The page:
Tag Archives: Janis Joplin

Book Review: “The Magic Years: Scenes from a Rock-and-Roll Life” by Jonathan Taplin

The Magic Years Jonathan TaplinA couple weeks ago, while performing my side hustle as a publicist, I stumbled upon a website where I can get ARC copies of new books for free in exchange for a review. The site is filled with mostly self-published fiction authors, but a quick search on “music” and “biographies” turned up The Magic Years: Scenes from a Rock and Roll Life by Jonathan Taplin.

Published May 7, 2021, this 286 page memoir is a real page turner…I only wish I had read a hard copy and could have actually turned pages instead of reading a .pdf, but that’s my problem…not the authors! I love a good page turner…literally!

If you’re a Bob Dylan fan, you’re going to love this book. If you’re a fan of The Band, you’re going to love this book. If you’re a fan of folk music, rock and roll, Martin Scorcese, George Harrison, this is the book for you. Jonathan Talpin has worked with all of them one-on-one and so many more famous names.

A lonely child, sent off to boarding to school and pegged by his father to follow in his footsteps and become a lawyer, somehow the universe had other plans for Jonathan when he would take a train into Boston on weekends to go to the folk music clubs. By the time he was in Princeton, he was already working as a tour manager for some of the biggest names in the folk music industry.

Excellent book…but sometimes it can leave you scratching your head as to what was happening in between a lot of the excitement. And then there is the question of how he managed to have $500k to lend to Martin Scorcese to finance a film? I’m sure there is a terrific explanation, but for now we’re all going to have to just keep guessing.

I will add a warning that this book does get a bit political leaning in the last couple chapters and is bound to irritate some people. This is the man who wrote Move Fast and Break Things: How Facebook, Google, and Amazon Cornered Culture and Undermined Democracy Which left me asking, how the hell he got into that field? And for that reason…

I rate this book, 3 out of 4 Beetles!

 

 

 

 

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Book Review: “Cornflakes with John Lennon” by Robert Hilburn

Cornflakes with John Lennon Robert HilburnLast month I decided I needed to get out of the house, and while on my adventure, I came across a used bookstore where I stumbled upon a copy of Cornflakes with John Lennon: And other tales from a rock ‘n’ roll life by Robert Hilburn. I kept thinking the author sounded familiar, but it wasn’t until I actually started reading and realized that he was a Los Angeles Times music critic that it occurred to me that I had seen his name while I was doing research on Jim Croce. Hilburn had reviewed a Randy Newman show in 1972 with Jim opening and had given Randy one paragraph and Jim three & a half paragraphs worth of praise. But I digress…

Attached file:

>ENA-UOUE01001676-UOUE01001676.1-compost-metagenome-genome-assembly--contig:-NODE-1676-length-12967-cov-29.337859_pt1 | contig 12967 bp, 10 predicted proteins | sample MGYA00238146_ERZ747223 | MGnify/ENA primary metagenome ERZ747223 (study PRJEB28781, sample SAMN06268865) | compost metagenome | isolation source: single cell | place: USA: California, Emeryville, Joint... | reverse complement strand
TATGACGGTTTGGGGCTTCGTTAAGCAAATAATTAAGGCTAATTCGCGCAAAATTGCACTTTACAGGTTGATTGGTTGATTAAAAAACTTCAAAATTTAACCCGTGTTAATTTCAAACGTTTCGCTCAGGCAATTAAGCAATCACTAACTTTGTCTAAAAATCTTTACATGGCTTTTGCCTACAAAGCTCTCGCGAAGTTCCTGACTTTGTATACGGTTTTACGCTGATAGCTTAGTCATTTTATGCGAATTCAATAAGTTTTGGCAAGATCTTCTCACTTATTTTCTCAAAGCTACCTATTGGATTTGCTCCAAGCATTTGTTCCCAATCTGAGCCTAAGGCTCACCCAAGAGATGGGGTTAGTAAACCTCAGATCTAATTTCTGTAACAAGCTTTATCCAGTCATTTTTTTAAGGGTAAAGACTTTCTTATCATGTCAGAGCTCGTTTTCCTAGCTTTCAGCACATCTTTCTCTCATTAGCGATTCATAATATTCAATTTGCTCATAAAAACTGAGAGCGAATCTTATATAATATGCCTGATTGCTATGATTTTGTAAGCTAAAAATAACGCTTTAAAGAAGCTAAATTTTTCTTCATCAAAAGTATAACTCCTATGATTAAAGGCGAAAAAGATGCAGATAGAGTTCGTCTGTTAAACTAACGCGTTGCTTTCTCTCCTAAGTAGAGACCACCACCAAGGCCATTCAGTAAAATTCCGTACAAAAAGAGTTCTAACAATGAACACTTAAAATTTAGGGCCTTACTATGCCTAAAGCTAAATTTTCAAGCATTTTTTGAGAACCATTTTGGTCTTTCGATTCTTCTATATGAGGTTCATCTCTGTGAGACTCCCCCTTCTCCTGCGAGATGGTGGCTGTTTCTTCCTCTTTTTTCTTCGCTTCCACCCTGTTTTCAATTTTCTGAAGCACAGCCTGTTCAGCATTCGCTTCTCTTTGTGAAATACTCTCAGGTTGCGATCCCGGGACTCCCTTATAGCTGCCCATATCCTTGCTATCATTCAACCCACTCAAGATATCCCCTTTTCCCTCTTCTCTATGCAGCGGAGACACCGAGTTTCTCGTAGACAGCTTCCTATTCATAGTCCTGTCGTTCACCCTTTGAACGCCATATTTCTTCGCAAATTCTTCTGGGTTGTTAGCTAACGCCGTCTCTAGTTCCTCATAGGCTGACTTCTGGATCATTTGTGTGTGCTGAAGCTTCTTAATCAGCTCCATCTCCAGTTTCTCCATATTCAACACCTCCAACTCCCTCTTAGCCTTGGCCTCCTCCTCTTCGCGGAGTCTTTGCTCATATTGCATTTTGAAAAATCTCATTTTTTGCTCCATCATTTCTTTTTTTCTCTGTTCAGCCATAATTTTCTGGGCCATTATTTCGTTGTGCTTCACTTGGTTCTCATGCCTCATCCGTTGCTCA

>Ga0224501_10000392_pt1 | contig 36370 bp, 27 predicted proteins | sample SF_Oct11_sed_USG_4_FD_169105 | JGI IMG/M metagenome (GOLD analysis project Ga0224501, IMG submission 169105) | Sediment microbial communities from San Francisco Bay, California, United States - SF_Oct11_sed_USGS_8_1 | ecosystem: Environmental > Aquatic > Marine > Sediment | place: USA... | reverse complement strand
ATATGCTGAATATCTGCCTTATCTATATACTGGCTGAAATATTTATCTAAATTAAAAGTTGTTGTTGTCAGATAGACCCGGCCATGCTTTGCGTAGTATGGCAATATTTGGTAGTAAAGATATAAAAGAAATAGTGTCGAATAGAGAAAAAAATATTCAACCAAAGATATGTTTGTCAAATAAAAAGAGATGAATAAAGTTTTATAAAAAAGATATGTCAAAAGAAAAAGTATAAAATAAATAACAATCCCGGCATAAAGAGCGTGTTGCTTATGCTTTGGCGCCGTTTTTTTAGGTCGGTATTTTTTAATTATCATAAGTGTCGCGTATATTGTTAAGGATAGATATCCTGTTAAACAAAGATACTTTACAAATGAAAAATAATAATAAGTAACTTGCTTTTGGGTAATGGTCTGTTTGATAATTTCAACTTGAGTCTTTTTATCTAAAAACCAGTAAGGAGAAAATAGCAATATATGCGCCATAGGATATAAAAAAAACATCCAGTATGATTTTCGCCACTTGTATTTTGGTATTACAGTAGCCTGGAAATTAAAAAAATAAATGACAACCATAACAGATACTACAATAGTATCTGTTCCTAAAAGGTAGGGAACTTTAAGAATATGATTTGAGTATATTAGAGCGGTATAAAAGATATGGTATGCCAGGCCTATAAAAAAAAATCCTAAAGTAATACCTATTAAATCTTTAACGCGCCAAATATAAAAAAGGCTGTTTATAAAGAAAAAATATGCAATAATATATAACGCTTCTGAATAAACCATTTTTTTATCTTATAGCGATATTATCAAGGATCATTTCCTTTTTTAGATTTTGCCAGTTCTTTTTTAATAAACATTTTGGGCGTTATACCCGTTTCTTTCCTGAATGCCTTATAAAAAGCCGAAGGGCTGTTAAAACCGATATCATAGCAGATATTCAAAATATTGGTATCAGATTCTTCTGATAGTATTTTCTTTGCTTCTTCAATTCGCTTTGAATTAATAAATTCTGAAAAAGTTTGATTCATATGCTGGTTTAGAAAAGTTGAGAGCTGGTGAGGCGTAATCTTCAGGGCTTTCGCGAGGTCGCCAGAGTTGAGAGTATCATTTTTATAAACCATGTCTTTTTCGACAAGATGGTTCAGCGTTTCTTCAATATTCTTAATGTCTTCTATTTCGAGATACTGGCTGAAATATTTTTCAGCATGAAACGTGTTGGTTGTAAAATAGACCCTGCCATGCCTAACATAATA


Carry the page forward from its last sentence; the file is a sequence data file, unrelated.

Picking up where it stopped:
No reason to beat around the bush, this book rocks from beginning to end. Published in October 2009, this 270 page tribute to rock ‘n’ roll is a real page turner. Hilburn spent over 30 years as the Los Angeles Times rock critic, so he knows what the rock and roll public want and doesn’t let them down with the stories in this book. He starts off immediately with a story about John Lennon, then fills the rest of the books with personal, inside stories and encounters with the likes of Bono, Bruce Springsteen, Bob Dylan, Elton John, Johnny Cash, Waylon Jennings, Janis Joplin, Ice Cube, etc. (Hell, even I liked Bob Dylan after reading this book!) And Robert lets us get a peak into the world of Curt Cobain, or so it appears…

Robert Hilburn becomes with friends with almost every rock, country and folk star he reviews and interviews along the way, even admitting to giving them advice on their shows which he seems surprised to find they take to heart the next time they hit the stage. He gets phone calls and invitations from rock gods around the world…he had the job we all dreamed of having! There were a few hiccups along the way…George Harrison got miffed and stopped taking his calls and requests for interviews. But all-in-all, Hilburn sure makes it all sound like the ultimate joy ride for the last 3 decades.

I don’t know why I’m still talking. If you’re like me and somehow missed this book when it came out, take my advice and go to Amazon.com where you’ll find plenty of used copies for under $5 and add this book to your collection. The stories about Lennon alone are worth $2! And for that reason…

I rate this book, 4 out of 4 Beetles!

 

 

 

 

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Book Review: “On the Road with Janis Joplin” by John Byrne Cooke

Several months ago, I embarked on a project that involves writing about several well-known rock stars. Not too many people know about my project, but one of my friends that I’ve been consulting and sharing with suggested I include Janis Joplin (along with a couple other women rockers). “UGH!” I thought. “I hate Janis Joplin. Why would I want to include HER of all people in my work?” Well, I couldn’t seem to shake the idea from my mind, so I did a little investigating to find out if there was a link  between Janis and my project…and lo and behold, there was! But I needed to find out more about her….